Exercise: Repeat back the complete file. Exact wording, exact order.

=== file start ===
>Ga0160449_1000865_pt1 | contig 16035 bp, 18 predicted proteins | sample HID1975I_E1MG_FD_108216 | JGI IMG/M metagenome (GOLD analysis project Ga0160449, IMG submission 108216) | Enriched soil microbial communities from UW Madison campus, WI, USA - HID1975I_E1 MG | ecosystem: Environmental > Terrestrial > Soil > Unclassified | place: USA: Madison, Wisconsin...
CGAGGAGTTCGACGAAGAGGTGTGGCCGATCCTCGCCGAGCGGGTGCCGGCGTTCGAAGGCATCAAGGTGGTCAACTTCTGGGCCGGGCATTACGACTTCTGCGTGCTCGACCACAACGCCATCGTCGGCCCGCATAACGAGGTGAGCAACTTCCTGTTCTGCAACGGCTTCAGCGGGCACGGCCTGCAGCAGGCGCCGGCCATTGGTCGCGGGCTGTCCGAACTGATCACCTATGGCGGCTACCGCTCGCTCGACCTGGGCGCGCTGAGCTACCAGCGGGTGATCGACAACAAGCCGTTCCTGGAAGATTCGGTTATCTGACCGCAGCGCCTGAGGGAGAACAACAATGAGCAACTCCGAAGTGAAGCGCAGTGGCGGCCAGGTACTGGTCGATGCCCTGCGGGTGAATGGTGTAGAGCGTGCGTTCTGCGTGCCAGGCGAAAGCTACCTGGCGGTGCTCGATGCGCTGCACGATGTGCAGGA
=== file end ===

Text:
>Ga0160449_1000865_pt1 | contig 16035 bp, 18 predicted proteins | sample HID1975I_E1MG_FD_108216 | JGI IMG/M metagenome (GOLD analysis project Ga0160449, IMG submission 108216) | Enriched soil microbial communities from UW Madison campus, WI, USA - HID1975I_E1 MG | ecosystem: Environmental > Terrestrial > Soil > Unclassified | place: USA: Madison, Wisconsin...
CGAGGAGTTCGACGAAGAGGTGTGGCCGATCCTCGCCGAGCGGGTGCCGGCGTTCGAAGGCATCAAGGTGGTCAACTTCTGGGCCGGGCATTACGACTTCTGCGTGCTCGACCACAACGCCATCGTCGGCCCGCATAACGAGGTGAGCAACTTCCTGTTCTGCAACGGCTTCAGCGGGCACGGCCTGCAGCAGGCGCCGGCCATTGGTCGCGGGCTGTCCGAACTGATCACCTATGGCGGCTACCGCTCGCTCGACCTGGGCGCGCTGAGCTACCAGCGGGTGATCGACAACAAGCCGTTCCTGGAAGATTCGGTTATCTGACCGCAGCGCCTGAGGGAGAACAACAATGAGCAACTCCGAAGTGAAGCGCAGTGGCGGCCAGGTACTGGTCGATGCCCTGCGGGTGAATGGTGTAGAGCGTGCGTTCTGCGTGCCAGGCGAAAGCTACCTGGCGGTGCTCGATGCGCTGCACGATGTGCAGGA